The gut performs many vital functions to help break down the food we eat so our bodies are nourished by the nutrients it contains.

The system actually starts from the moment the food enters our mouth, and then the digestive process begins. The food passes through several stages along the way, including in the small intestine and the large intestine. In the small intestine, enzymes and bile are released by the pancreas and gallbladder near the liver. This helps break down food so that the various nutrients can be well absorbed into our bloodstream. The colon absorbs large amounts of water and electrolytes (nutrients) and helps clear the waste material and other substances that our body does not need.

A well-functioning digestive system is vital if you want to stay in tip-top condition. Read on to find out how to improve yours.

Intestinal flora – what exactly is it?

Our body has a system made up of bacteria (also known as micro-flora or flora) that live in the intestinal tract. This bacterial system is called the gut microbiota. This is a sophisticated system that begins to develop after birth and one of the most important factors that determines the microbiome of a newborn baby is the composition of the mother’s natural flora and her type of diet. This is how a baby’s gut health starts. A poor microbiome can lead to a baby becoming predisposed to health issues later in life.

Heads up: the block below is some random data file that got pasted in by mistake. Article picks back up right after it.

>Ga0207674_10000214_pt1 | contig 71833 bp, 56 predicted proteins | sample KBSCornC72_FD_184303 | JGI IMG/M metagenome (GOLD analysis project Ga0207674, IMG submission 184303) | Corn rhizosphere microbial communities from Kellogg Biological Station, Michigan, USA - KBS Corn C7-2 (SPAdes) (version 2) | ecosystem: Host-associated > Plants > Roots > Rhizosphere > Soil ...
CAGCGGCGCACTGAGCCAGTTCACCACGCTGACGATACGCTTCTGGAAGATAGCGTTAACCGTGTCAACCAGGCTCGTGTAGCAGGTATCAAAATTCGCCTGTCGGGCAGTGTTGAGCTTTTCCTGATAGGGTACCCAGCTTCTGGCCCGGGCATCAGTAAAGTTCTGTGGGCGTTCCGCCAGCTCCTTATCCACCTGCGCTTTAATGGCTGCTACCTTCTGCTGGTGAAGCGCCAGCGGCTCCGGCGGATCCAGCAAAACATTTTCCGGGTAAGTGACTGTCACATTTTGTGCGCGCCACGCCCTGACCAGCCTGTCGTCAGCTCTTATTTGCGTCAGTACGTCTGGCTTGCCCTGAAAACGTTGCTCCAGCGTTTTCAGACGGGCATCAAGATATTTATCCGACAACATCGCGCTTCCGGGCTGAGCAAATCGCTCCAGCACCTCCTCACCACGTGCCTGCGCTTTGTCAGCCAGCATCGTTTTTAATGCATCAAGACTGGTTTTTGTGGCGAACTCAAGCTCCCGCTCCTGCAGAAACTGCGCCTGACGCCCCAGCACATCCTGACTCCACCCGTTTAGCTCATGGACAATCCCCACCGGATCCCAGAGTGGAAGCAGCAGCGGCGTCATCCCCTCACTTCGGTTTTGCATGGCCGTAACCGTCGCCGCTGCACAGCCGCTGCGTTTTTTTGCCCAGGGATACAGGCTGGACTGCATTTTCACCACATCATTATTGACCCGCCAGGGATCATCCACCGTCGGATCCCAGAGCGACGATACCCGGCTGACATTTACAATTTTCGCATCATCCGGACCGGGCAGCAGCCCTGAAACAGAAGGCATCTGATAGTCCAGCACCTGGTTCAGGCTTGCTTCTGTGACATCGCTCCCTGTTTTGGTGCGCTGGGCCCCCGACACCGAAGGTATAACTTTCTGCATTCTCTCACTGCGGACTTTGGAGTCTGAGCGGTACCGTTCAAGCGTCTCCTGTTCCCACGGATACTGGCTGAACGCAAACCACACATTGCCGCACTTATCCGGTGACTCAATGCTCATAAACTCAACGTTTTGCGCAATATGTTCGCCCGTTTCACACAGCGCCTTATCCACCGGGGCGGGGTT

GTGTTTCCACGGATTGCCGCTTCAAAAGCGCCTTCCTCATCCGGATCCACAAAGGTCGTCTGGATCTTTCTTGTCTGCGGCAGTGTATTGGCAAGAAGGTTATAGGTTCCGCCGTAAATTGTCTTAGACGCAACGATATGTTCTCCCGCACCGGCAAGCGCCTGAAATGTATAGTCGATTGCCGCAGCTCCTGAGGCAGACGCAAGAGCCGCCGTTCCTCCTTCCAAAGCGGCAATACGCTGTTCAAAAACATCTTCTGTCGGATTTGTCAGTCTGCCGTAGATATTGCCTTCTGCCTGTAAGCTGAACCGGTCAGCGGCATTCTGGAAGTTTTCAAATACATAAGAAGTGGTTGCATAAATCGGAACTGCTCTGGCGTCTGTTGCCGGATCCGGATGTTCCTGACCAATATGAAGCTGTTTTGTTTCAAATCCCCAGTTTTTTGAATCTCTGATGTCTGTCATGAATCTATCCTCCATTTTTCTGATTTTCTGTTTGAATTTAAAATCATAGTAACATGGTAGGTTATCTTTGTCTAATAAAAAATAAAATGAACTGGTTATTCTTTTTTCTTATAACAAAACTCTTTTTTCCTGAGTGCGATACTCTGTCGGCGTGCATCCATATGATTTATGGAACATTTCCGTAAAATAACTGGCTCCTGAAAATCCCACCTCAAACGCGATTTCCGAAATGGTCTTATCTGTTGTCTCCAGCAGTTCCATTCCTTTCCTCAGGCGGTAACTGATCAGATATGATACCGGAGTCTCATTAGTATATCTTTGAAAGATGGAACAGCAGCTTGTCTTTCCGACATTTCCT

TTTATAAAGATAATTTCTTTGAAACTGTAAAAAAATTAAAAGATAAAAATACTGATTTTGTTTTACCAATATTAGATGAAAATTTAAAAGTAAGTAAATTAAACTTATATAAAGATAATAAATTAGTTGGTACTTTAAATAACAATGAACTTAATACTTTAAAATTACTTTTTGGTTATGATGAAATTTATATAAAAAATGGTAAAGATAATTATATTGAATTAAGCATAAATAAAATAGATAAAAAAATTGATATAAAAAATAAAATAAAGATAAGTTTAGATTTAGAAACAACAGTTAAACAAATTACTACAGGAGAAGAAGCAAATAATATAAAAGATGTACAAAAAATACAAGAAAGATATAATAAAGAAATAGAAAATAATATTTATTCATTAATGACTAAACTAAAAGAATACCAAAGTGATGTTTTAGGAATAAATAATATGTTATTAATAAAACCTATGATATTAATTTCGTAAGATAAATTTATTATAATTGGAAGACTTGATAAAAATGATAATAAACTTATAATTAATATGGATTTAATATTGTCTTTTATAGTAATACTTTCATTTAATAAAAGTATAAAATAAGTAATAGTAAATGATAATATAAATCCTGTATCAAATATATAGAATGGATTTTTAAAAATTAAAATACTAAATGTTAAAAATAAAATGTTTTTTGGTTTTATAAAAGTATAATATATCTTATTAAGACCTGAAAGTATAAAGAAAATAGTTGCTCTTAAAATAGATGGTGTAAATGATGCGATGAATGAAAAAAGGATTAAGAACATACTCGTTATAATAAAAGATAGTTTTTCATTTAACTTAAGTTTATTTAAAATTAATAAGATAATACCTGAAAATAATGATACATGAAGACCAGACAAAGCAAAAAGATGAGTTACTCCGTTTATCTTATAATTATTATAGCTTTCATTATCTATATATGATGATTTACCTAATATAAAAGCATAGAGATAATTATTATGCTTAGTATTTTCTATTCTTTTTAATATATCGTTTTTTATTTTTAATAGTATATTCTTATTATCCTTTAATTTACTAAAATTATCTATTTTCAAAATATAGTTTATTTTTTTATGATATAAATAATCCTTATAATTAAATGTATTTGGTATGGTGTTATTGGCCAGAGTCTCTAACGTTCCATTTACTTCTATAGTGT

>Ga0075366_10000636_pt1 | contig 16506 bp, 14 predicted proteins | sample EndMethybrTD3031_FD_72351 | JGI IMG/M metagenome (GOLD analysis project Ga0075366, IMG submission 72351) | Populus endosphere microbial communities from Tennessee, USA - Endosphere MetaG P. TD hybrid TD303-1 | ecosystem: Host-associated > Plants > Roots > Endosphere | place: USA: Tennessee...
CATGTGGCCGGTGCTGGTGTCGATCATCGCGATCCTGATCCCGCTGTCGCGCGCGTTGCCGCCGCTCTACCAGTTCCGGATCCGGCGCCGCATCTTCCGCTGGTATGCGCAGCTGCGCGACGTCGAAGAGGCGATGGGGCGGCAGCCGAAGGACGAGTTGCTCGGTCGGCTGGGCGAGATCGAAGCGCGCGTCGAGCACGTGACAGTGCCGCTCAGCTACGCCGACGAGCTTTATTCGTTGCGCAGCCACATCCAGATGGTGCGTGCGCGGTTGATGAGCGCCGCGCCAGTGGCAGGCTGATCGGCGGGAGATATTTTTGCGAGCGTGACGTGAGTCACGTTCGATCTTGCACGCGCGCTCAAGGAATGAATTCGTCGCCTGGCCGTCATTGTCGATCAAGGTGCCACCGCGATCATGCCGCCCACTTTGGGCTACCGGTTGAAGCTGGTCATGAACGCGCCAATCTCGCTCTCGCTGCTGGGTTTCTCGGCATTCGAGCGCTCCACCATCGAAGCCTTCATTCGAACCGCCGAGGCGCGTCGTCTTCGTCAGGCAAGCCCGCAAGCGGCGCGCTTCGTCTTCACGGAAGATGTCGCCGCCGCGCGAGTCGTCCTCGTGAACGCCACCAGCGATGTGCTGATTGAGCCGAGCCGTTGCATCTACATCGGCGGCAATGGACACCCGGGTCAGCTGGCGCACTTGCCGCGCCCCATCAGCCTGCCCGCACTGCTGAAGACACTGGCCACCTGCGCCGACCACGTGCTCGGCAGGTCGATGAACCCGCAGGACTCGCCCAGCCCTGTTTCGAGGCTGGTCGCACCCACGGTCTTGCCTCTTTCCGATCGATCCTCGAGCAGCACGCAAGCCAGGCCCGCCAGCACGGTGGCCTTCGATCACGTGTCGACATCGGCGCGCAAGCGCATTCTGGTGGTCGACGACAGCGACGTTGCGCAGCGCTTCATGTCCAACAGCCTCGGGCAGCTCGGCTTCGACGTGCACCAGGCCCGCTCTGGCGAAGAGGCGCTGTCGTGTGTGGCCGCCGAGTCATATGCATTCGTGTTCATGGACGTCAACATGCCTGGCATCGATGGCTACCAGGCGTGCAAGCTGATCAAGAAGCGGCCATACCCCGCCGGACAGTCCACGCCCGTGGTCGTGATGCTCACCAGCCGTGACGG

Bacteria can be identified in the baby’s gut starting about two weeks after birth, with the composition gradually getting richer until by the age of one the baby already has all the typical strains, and by age 3 the child’s microbiome equals that of the adult. Intestinal flora can vary based on various factors that affect it, such as diet, stress levels, antibiotic use and various life stages including adolescence, pregnancy and menopause.

Our gut has about one hundred trillion bacterial cells – about 10 times the number of cells in the whole body! In all cases, the ‘good’ bacteria are much more numerous than the ‘bad’ ones, but any change in the balance and ratio of the good bacteria to the bad ones in the flora, for the reasons mentioned earlier, may affect the functioning of your digestive system. You may have certain food intolerances and in this instance, you may actually suffer with further symptoms. If this is the case, consider taking a test, such as those by, to see what may be causing you issues.

Making changes

The good news is that our gut health can be controlled to some extent. This does not mean that you have to make drastic changes in your life – even small steps can have a positive effect.

Maintaining a healthy diet is a great first step. There is a long list of foods you can add to your grocery list that are good for your gut, including chicken, salmon and other fish, avocados and olives, yogurt, bananas, wholemeal bread, fruits, vegetables, legumes and grains.

And if you really crave something sweet, natural sources of sweetness like apple sauce, maple syrup and pure honey are good. So take control of your diet for a healthier gut, naturally.


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